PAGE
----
To study the relationship between CO2 emissions, renewable energy consumption, nonrenewable energy consumption, energy efficiency and GDP per capita, we use annual data for Tunisia covering the period from 1971 to 2014. CO2 emissions designed emissions stemming from the burning of fossil fuels and the manufacture of cement. They include carbon dioxide produced during consumption of solid, liquid, and gas fuels and gas flaring in kilotons. Energy efficiency is measured as GDP per unit of energy use is the PPP GDP per kilogram of oil equivalent of energy use. Nonrenewable energy consumption is measured as the percentage of fossil fuel in total energy consumption (Fossil fuel comprises coal, oil, petroleum, and natural gas products). Renewable energy consumption is approximated by renewable energy consumption as a percentage of total final energy consumption.

The data for CO2 emissions, energy efficiency, renewable and non-renewable energy sourced from the United States Energy Information Administration and those concerning GDP are taken from World Bank Database.

Empirical Results

First Step: Unit Root Test

The first conducted test is the unit root test of stationary time series. Results are summarized in Table 1.

Table 1 Unit Root Test and Descriptive Statistics
  CO2 emissions Fossil fuels GDP Renewable Energy Energy Efficiency
Mean 15692.26 85.1361 2650.416 0.5681 5.8684
Median 15612.25 86.5207 2388.586 1 9.5769
Skewness 0.1271 -1.6873 0.5509 -0.2752 -0.2461
Kurtosis 1.8917 4.969 2.0246 1.0757 1.1004
ADF results 0.9904 0.0002 0.9957 0.6963 0.7663
Result in first difference Not stationary Stationary Not stationary Not stationary Not stationary
Result in  second difference Stationary   Stationary Stationary Stationary

Results indicate that fossil fuel is stationary at level while CO2 emission, GDP per capita, renewable energy and energy efficiency are stationary only at the first difference.

Consequently, a co integration risk between the variables belonging to the same order of integration is probable. Thus, unit root test enabled us to detect the co integration possibility between the variables, which can induce a correction with the VEC model proposed at this level.

Second Step: Johanson test

Our model is as follows:

image

In our study framework, we opt for a VAR model with K = 5 variables and p = n. For the choice of P, we use the information criteria: Schwarz information criterion and Hannan-Quinn information criterion for a p ranging from 1 to 5. The results are presented in the following Table 2.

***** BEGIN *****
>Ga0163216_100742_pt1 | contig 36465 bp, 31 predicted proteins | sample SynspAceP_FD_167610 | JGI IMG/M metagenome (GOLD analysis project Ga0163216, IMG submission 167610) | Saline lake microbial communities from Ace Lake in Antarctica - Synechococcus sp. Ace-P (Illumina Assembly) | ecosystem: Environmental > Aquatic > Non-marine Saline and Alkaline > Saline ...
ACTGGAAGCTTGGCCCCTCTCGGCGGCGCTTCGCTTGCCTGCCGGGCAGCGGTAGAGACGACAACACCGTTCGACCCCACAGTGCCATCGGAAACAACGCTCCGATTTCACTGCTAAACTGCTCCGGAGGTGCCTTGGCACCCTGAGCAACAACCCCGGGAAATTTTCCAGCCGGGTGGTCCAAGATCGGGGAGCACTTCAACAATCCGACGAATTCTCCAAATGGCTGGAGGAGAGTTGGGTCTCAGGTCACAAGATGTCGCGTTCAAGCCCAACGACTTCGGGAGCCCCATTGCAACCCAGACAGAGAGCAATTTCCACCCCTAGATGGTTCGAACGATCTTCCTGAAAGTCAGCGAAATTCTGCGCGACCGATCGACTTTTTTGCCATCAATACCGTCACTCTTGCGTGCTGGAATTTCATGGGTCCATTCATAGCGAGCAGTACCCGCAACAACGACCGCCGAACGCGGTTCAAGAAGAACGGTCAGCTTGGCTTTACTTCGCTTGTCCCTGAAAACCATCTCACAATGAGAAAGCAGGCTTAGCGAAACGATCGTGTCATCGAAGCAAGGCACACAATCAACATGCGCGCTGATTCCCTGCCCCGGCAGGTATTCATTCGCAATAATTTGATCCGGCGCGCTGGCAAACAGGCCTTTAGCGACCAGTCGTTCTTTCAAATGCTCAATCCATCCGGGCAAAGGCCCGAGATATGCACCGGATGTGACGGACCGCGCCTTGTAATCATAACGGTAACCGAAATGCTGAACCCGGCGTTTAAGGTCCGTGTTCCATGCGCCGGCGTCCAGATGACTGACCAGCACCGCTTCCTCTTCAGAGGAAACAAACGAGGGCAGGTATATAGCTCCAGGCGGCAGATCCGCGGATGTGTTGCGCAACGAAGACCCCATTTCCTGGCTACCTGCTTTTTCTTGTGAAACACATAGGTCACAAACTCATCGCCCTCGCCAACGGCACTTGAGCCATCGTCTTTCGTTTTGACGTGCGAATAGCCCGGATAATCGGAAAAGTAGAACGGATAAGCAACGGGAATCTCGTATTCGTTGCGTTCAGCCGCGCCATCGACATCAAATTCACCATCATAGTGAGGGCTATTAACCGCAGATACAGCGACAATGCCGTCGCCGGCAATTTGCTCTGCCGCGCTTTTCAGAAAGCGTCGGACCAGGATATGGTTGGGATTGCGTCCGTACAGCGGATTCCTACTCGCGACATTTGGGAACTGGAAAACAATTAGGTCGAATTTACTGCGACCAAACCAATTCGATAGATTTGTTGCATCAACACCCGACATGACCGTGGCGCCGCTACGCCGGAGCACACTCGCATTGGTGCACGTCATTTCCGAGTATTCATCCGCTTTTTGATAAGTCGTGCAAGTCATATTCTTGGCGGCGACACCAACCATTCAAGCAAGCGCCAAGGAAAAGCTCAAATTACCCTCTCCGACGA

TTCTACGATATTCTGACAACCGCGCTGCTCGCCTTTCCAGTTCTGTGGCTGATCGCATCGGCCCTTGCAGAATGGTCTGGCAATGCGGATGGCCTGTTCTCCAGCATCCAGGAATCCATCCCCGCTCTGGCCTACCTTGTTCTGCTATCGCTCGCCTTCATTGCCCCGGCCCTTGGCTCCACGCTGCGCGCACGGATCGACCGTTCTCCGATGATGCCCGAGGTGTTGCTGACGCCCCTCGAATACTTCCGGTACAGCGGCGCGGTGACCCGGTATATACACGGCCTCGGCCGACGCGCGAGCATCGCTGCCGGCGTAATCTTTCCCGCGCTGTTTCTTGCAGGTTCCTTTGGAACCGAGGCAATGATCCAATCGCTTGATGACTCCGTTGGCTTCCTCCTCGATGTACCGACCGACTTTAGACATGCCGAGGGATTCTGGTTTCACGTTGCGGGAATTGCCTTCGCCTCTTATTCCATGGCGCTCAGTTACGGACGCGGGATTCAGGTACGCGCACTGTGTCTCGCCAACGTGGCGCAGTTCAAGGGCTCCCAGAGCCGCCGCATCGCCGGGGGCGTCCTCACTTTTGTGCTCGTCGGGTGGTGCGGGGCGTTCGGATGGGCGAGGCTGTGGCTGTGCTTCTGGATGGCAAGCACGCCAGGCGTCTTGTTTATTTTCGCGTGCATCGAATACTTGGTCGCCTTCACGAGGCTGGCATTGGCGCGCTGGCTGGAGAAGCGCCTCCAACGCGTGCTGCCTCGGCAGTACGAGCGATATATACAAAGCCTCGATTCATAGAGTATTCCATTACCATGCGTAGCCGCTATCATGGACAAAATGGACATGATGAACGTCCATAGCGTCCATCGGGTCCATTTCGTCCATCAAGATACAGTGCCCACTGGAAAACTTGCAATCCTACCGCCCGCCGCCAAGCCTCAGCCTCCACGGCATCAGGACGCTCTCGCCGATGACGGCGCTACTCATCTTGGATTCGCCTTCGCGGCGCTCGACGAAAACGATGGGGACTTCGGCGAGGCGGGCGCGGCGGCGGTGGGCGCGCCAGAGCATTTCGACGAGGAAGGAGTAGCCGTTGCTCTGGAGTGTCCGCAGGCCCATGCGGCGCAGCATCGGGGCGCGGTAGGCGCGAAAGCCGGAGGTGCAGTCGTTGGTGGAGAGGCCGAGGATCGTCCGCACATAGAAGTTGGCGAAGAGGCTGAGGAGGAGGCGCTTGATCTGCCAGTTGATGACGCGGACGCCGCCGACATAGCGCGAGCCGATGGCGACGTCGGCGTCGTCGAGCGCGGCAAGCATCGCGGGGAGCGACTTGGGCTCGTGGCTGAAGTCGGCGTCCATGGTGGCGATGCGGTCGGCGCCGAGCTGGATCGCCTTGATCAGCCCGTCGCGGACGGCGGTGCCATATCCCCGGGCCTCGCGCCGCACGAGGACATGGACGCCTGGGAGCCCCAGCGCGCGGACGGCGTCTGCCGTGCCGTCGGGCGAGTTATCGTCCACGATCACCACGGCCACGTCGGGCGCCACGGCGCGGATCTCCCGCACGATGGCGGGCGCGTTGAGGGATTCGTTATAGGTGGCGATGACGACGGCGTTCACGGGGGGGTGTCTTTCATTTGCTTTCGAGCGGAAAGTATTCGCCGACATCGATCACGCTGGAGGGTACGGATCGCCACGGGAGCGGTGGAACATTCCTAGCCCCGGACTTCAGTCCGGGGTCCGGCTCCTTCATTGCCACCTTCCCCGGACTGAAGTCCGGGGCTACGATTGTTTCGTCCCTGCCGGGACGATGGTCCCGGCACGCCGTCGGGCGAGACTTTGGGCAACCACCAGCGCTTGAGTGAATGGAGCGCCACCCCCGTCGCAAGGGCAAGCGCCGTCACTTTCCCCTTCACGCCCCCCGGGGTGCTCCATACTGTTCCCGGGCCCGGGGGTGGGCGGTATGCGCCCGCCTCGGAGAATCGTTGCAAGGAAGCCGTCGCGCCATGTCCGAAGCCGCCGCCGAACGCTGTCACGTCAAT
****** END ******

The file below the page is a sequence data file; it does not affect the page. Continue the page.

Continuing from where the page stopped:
Table 2 Results of Information Criteria
  Schwarz information criterion Hannan-Quinn information criterion
1 41.88130 41.74454
2 34.54811* 33.72758*
3 35.85125 34.34695
4 36.73945 34.55137
5 36.95128 34.07942

These criteria indicates a delay p = 2. Thus, we retain a VAR model (2). This method, based on the work of Engle and Granger (1987), allows us to consider only a single co integrating relationship. To overcome this problem, we opt for the Johansen test supporting a multivariate approach to co integration based on the maximum likelihood method. This method allows us to identify the number of existing relationships between our variables in order to make a choice later between a VAR model and an error correction model in Table 3.

Table 3 Johanson Test Results
  Trace Test
Trace Statistic Critical Value at 5% Probability
None * 94.52082 69.81889 0.0002
At most 1 44.98329 47.85613 0.0908
At most 2 22.54114 29.79707 0.2693
At most 3 4.848856 15.49471 0.8247
At most 4 0.001181 3.841466 0.9718

We thus reject the null hypothesis of the absence of co integrating relations at the 5% level.

In contrast, we accept the null hypothesis that there is at most one co integrating relation because the trace statistic is less than the critical value at 5%. Thus, the application of the Johansen test admits the existence of a single co integrating relation.

We can conclude that there is a stable long-term relationship between the different variables tested so we use an error correction model to overcome this problem.

Third Step: Estimation and Validation

Results presented in Table 4 indicate that the coefficients of the long-term relationship are significant. At this level, an application of the Ljung Box test allows us to find that the residues are white noise. Thus, we can therefore validate our model.

Table 4 Estimation VECM model results
Error Correction D(CO2) D(FFUEL) D(RENEWABLE) D(EFFICIENCY) D(GDP)
Co integration Relationship -0.010855
[-0.32244]
-0.000149
[-5.32966]
0.000109
[0.86011]
8.61E-05
[1.07889]
-0.002252
[-0.63285]
D(CO2(-1)) -0.450249
[-2.62647]
0.000328
[2.30102]
0.000458
[0.70890]
0.000188
[0.46164]
0.006163
[0.34014]